Student activism has driven Oberlin’s support for undocumented students. In October 2013, a coalition of students interrupted a Board of Trustees meeting to present a letter of demands, including a scholarship program for undocumented students. The program received a positive response, and students set up a crowdfunding platform for the scholarship with the Office of Development.

“It was being very persistent and taking direct action,” said Ana Robelo, OC ’15, who led the crowdfunding initiative. “Sometimes [we got] backlash for that, but that’s what has moved us the few steps forward that we have.”

Robelo attended Oberlin’s study away Border Studies Program and attributes her passion for this issue to being a Latina immigrant herself and growing up near a large Mexican-American community in Orange County, but she says anyone can become educated.

“If you don’t know people who come from immigrant backgrounds, question why that is; examine what you are exposing yourself to,” she said.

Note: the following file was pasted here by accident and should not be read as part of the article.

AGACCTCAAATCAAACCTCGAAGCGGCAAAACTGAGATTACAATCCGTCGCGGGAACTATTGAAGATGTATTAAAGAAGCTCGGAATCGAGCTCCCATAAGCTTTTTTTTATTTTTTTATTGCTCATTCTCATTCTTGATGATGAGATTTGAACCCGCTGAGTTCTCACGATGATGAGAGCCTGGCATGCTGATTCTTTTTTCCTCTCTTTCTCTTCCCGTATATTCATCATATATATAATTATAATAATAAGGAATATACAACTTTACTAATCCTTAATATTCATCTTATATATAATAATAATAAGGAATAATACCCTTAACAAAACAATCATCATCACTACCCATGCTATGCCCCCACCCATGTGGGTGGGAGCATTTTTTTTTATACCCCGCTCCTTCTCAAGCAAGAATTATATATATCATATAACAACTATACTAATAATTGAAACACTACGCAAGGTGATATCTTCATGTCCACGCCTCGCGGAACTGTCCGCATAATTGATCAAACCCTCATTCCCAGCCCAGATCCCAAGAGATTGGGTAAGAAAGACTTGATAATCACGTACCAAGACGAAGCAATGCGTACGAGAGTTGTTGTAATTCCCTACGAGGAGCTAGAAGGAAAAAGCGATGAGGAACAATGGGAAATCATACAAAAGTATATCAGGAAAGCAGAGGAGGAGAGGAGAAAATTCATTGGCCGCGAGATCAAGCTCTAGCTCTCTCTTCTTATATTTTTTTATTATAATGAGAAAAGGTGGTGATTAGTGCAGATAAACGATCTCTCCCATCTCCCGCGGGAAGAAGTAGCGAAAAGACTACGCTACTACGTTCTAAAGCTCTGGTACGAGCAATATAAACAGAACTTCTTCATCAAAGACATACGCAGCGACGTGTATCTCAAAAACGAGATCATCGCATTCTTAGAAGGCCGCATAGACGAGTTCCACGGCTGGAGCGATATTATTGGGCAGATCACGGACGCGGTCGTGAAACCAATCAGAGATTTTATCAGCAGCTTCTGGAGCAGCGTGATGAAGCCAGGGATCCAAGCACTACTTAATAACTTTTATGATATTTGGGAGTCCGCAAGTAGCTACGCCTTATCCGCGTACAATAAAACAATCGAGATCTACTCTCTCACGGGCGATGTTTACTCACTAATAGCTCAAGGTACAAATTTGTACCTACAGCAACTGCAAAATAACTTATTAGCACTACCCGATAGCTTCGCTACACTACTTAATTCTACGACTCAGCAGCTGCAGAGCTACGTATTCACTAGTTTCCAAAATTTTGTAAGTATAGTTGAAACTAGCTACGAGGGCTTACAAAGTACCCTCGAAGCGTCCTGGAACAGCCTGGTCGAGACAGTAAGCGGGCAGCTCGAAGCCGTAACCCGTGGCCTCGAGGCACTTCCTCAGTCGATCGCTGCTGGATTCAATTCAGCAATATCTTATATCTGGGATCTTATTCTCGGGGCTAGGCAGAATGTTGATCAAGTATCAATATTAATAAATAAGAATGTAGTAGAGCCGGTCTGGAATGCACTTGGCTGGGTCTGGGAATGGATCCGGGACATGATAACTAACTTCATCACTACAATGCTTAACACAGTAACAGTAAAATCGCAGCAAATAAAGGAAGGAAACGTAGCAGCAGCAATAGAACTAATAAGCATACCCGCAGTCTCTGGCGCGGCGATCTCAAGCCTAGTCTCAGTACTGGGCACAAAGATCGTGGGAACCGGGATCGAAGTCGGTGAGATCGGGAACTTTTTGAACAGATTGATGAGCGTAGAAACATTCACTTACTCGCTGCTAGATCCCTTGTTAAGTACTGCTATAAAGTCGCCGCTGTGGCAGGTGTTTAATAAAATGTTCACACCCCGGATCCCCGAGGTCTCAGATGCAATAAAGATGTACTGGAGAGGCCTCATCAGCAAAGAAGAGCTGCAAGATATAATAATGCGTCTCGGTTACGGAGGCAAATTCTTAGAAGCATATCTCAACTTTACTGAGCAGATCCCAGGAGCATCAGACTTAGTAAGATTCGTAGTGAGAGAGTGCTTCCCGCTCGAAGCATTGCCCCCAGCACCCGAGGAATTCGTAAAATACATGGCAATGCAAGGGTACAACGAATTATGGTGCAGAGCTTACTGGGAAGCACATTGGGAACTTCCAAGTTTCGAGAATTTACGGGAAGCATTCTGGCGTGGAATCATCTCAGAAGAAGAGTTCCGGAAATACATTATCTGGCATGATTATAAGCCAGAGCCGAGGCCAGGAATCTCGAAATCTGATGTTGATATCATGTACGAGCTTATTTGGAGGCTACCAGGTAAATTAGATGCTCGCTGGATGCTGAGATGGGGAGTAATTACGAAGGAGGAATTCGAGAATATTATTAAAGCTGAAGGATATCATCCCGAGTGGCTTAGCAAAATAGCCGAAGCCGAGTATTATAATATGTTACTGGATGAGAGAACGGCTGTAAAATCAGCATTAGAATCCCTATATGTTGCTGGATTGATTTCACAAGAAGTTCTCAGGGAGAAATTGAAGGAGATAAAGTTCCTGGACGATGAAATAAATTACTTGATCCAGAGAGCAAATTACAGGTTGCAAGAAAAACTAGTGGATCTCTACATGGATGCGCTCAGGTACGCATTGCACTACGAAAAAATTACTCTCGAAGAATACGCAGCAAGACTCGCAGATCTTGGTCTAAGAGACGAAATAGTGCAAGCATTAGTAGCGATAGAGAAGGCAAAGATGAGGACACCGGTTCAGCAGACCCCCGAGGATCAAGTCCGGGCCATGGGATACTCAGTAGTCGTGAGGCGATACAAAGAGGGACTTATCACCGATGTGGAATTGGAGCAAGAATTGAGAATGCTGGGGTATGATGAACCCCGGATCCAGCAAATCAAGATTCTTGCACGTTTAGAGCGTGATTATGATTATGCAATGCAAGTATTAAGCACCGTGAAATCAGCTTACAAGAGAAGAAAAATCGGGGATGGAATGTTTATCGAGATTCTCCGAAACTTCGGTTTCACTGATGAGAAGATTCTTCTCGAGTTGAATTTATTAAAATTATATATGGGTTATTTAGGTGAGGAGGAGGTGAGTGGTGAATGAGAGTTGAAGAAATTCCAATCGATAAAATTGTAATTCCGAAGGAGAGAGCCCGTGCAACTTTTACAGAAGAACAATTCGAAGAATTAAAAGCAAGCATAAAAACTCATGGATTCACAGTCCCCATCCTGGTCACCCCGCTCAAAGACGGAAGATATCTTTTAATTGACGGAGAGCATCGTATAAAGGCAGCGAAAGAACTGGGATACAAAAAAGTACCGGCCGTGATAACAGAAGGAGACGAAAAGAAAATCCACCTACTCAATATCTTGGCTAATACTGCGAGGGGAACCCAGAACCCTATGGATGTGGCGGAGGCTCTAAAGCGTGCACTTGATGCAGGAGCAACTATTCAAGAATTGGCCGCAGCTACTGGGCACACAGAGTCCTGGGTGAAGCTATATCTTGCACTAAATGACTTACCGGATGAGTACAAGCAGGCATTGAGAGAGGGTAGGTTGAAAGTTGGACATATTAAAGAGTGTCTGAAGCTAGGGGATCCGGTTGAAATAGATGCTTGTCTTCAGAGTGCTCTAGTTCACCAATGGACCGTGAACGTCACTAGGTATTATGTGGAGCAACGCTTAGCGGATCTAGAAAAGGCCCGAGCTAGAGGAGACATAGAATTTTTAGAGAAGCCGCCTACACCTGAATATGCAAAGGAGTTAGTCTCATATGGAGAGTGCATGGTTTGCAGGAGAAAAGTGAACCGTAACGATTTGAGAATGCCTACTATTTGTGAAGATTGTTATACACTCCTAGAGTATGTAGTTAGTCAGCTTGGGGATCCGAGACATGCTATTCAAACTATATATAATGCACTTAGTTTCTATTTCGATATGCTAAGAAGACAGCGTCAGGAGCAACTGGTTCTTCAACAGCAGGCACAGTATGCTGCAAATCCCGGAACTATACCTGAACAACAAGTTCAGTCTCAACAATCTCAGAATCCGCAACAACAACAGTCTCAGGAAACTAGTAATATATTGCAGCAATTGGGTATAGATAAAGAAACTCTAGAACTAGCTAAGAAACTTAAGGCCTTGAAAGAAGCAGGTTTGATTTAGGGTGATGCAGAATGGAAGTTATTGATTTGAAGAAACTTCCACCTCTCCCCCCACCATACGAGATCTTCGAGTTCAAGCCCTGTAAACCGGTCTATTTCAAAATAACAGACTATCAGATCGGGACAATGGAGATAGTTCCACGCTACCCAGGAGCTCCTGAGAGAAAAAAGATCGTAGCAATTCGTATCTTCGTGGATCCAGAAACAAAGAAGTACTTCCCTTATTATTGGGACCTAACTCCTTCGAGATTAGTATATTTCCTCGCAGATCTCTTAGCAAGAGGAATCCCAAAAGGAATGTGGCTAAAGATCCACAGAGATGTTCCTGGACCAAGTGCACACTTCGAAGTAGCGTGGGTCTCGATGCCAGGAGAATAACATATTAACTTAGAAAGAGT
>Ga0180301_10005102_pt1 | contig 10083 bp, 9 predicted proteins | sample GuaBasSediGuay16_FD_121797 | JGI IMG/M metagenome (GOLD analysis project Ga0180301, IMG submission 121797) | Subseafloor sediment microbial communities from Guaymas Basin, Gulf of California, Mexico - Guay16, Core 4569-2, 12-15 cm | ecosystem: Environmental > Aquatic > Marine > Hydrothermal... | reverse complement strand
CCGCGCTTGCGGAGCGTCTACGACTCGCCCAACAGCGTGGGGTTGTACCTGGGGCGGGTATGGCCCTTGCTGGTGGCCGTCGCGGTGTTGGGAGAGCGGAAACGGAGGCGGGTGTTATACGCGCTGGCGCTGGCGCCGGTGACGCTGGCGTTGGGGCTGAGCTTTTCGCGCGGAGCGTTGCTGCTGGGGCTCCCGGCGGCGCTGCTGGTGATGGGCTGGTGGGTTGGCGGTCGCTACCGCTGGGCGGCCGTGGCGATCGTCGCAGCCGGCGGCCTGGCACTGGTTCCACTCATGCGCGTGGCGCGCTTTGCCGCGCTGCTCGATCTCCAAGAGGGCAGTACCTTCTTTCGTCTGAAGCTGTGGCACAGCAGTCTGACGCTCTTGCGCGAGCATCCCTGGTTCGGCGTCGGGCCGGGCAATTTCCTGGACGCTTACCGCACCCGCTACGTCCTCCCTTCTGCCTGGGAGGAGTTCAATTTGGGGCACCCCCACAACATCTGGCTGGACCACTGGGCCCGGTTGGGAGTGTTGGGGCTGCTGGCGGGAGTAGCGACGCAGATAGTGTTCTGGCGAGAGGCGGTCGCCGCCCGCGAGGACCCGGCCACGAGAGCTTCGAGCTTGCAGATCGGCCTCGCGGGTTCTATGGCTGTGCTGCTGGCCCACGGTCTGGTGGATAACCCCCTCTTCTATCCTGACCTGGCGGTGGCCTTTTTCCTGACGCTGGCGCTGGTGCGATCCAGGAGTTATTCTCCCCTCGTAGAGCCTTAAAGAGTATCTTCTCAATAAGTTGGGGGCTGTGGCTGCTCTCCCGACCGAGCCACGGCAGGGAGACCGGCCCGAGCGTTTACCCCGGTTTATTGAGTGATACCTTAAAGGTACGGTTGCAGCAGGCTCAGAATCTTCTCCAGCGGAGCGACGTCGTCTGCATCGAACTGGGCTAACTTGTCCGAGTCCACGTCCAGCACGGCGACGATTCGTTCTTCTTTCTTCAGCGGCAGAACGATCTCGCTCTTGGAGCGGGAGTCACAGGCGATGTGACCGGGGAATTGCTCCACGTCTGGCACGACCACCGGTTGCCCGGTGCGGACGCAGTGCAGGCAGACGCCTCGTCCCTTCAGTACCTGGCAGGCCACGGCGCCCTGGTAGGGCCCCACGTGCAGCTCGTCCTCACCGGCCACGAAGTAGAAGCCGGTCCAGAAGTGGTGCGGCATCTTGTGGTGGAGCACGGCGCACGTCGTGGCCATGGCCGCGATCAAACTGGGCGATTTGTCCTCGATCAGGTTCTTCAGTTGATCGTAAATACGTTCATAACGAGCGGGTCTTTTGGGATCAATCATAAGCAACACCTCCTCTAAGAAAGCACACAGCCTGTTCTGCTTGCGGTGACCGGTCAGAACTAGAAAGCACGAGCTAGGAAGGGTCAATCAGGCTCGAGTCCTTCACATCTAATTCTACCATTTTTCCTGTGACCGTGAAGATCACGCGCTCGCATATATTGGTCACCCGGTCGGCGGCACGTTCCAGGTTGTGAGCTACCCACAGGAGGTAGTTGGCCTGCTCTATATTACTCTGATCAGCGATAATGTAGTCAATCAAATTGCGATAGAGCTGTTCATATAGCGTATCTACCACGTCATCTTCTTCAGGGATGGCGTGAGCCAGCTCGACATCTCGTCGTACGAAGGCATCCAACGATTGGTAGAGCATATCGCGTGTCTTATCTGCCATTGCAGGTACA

Many NEIU and Oberlin students agree that creating a community of support is a work in progress and difficult in a school with few undocumented students.

“Like any other social justice [cause], you’re going to get pushback from people because it’s different, they’re not used to it, and they probably have all these negative misconceptions,” Bedolla said. “But by educating people, you can really make a difference. If the institution were to demonstrate their support, I think they would attract more undocumented students. You want to go to a place where you know you are going to be treated well, with dignity and respect.”